Marshall Criser III, State University System Chancellor
Recently, a headline in Florida Business Daily claimed that Florida colleges and universities have a high student loan default rate. That headline does a disservice to students who might be thinking about attending one of Florida’s 12 public universities, which are among the most affordable in the country and give graduates an unparalleled opportunity to achieve their dreams.
The State University System’s student loan default rate is 5.6 percent, 1.9 percent lower than the national average for public universities and 8.9 percent lower than the default rate if you include all of Florida’s higher education sectors together. Our performance in this area is due to the persistence of Governor Rick Scott, the Florida Legislature, and the Board of Governors, who are all committed to making sure that universities are affordable and that graduates are poised for success in the state workforce.
Consider: Florida’s public universities have the second lowest tuition in the country, with the average cost of a bachelor’s degree at less than $15,000 after financial aid is included. That’s $5,000 less than the average price of a compact car, according to Kelley Blue Book. What do those graduates get in return? A recent graduate can expect to earn $22,400 more per year than a full-time minimum wage worker and to see earnings of $2.5 to $3 million over a lifetime. The State University System is not stopping there. Governor Scott and the Florida Legislature recently expanded Bright Futures and need-based aid programs and have renewed a push to raise four-year graduation rates, which minimizes time spent out of the workforce. Further, Florida’s universities are proactively educating students – before they even select a major -- about the job prospects in the fields they’re interested in, working to connect them with internship and mentorship experiences long before they graduate.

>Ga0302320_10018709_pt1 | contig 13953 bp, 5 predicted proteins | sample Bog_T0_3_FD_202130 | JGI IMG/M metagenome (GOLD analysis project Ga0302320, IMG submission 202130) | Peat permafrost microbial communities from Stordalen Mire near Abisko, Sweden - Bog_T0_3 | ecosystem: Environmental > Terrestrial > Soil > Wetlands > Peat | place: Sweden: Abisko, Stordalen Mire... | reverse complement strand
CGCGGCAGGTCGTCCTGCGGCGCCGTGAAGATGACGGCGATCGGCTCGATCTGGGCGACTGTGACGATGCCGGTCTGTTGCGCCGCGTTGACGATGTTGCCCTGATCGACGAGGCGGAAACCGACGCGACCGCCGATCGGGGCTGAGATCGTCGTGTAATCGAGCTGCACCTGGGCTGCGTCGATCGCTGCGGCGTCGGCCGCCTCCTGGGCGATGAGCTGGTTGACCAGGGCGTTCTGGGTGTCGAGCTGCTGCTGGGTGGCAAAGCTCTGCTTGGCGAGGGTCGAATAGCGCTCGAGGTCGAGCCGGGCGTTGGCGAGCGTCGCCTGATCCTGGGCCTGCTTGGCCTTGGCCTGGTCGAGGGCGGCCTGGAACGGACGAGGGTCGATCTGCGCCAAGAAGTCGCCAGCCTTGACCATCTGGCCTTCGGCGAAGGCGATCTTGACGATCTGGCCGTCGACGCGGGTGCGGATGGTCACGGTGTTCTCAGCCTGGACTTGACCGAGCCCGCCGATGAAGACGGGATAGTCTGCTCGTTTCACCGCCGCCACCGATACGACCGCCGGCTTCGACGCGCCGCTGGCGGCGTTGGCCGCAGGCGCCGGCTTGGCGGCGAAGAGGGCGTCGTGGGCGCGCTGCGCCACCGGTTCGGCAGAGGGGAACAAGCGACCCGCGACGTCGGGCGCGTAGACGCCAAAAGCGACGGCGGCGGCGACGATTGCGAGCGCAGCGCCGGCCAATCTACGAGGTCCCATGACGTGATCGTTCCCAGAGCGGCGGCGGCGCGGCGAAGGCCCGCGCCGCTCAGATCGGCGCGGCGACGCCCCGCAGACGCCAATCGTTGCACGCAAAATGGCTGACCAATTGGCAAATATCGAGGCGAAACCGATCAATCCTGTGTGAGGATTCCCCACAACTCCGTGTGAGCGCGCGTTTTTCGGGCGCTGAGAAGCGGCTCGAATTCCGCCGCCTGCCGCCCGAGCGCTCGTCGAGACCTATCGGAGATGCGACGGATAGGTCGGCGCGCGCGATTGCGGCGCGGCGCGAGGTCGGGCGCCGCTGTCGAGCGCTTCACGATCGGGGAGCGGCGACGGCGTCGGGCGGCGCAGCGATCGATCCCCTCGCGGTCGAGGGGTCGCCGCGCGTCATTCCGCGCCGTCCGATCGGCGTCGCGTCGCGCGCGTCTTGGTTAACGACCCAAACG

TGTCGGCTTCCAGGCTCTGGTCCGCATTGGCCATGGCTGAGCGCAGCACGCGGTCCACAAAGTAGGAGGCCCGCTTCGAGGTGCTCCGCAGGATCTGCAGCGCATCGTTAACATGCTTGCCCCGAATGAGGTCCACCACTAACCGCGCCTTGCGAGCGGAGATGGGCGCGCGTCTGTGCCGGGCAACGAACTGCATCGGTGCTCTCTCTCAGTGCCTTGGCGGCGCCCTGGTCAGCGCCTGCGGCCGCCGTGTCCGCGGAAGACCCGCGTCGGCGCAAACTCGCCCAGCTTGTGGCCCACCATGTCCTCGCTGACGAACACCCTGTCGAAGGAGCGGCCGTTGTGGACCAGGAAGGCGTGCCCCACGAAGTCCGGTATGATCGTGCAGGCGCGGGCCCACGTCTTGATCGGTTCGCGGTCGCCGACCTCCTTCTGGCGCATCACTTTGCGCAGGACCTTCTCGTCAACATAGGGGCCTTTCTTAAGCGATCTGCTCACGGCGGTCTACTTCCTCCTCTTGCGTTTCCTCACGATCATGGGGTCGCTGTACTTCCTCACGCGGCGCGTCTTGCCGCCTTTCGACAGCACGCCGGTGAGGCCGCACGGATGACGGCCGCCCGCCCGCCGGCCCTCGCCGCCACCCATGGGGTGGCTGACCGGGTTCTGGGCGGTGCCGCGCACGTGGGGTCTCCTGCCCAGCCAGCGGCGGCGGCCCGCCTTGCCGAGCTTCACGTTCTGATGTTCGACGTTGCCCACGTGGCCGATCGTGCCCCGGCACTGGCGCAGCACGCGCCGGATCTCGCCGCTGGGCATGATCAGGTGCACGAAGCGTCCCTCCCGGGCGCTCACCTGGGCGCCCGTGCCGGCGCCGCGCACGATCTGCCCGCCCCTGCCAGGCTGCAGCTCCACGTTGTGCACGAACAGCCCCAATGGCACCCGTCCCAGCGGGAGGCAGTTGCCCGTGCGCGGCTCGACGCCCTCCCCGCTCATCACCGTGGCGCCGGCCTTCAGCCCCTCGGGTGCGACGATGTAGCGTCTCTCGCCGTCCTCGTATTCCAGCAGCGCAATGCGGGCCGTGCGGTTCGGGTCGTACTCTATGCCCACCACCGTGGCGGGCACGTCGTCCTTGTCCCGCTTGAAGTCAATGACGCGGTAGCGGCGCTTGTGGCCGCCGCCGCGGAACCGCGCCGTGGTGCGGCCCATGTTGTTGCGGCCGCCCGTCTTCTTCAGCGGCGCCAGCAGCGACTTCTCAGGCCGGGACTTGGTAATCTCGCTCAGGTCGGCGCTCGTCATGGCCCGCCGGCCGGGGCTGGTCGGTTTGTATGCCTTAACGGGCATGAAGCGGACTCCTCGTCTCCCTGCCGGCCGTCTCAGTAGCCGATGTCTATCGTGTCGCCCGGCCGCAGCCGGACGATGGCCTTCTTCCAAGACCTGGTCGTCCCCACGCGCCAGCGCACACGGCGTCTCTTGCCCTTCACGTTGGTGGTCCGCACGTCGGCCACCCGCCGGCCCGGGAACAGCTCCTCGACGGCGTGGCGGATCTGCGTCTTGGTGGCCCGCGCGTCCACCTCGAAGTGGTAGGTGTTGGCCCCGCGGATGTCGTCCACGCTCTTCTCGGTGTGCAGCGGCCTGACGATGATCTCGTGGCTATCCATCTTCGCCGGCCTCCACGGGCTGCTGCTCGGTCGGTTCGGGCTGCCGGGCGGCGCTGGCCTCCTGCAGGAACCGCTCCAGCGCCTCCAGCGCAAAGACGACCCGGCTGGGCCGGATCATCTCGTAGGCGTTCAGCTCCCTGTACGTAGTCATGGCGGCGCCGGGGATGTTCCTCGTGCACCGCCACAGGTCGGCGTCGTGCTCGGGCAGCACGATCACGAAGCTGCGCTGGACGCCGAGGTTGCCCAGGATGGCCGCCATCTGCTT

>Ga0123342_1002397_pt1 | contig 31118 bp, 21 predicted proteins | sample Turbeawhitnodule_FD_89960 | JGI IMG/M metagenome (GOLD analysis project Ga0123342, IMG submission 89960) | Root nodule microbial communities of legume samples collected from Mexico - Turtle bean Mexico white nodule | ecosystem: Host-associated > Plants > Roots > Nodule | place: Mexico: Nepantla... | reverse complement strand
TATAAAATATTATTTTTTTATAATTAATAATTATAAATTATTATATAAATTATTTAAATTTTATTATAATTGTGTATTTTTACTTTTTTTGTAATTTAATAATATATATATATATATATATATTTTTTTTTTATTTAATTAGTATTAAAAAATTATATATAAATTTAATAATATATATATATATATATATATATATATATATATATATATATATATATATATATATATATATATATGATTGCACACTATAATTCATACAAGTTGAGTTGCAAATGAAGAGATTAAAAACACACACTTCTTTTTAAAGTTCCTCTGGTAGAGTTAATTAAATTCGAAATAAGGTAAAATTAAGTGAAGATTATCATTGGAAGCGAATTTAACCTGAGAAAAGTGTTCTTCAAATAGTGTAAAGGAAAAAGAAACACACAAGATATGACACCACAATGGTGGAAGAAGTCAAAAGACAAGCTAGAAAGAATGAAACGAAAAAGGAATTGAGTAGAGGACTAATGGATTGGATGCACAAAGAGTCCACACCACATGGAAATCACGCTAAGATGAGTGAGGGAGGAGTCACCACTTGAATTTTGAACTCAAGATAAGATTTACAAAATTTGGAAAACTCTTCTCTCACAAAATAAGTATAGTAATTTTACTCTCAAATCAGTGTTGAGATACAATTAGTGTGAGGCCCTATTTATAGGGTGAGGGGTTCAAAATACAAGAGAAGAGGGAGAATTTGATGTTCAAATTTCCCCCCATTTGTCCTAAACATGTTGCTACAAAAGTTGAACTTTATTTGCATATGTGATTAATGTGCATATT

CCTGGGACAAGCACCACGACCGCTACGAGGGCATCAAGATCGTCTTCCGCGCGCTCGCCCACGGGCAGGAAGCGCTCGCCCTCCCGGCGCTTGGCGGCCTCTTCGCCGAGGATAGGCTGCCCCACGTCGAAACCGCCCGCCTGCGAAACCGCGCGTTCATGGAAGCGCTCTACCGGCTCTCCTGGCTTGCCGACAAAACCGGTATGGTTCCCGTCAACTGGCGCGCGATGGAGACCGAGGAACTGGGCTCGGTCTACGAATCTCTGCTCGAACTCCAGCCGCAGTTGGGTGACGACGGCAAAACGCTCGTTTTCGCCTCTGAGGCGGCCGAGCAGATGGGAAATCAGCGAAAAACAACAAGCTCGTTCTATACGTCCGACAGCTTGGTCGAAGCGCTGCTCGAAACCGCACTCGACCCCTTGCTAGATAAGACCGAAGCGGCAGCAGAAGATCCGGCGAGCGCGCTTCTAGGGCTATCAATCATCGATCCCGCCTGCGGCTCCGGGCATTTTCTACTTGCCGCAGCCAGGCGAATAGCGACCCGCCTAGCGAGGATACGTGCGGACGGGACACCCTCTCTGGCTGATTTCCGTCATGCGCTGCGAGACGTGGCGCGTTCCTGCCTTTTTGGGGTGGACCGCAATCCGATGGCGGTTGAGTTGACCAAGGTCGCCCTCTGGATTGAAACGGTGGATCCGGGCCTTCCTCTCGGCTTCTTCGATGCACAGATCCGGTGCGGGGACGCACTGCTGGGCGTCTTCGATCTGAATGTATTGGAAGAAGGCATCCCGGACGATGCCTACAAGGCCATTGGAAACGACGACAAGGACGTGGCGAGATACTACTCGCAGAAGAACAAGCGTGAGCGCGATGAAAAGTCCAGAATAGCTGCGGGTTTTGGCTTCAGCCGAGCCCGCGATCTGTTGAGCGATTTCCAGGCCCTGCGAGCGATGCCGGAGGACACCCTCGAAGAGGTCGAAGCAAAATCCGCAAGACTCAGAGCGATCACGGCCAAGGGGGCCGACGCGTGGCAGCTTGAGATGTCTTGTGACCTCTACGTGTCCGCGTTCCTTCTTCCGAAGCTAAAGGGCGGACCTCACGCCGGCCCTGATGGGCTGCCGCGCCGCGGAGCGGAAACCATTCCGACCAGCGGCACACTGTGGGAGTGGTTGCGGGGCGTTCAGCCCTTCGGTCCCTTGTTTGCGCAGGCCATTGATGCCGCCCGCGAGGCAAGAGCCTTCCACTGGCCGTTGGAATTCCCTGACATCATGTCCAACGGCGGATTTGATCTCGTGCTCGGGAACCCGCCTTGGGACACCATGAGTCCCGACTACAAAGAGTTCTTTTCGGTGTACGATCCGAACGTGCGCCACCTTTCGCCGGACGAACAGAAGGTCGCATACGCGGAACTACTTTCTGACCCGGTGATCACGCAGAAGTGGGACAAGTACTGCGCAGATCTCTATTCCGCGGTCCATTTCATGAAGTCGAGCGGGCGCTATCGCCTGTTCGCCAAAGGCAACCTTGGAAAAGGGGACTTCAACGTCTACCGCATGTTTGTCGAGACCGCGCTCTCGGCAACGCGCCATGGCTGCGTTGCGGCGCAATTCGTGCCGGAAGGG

By putting student success front and center, the State University System is able to offer an excellent return on investment. That opinion is confirmed by U.S. News and World Report, which recently named Florida the best state for higher education for the second year in a row. And it is shared by the hundreds of thousands of alumni who work in medicine, engineering and the dozens of other industries that require a university degree.
– Marshall Criser III, State University System Chancellor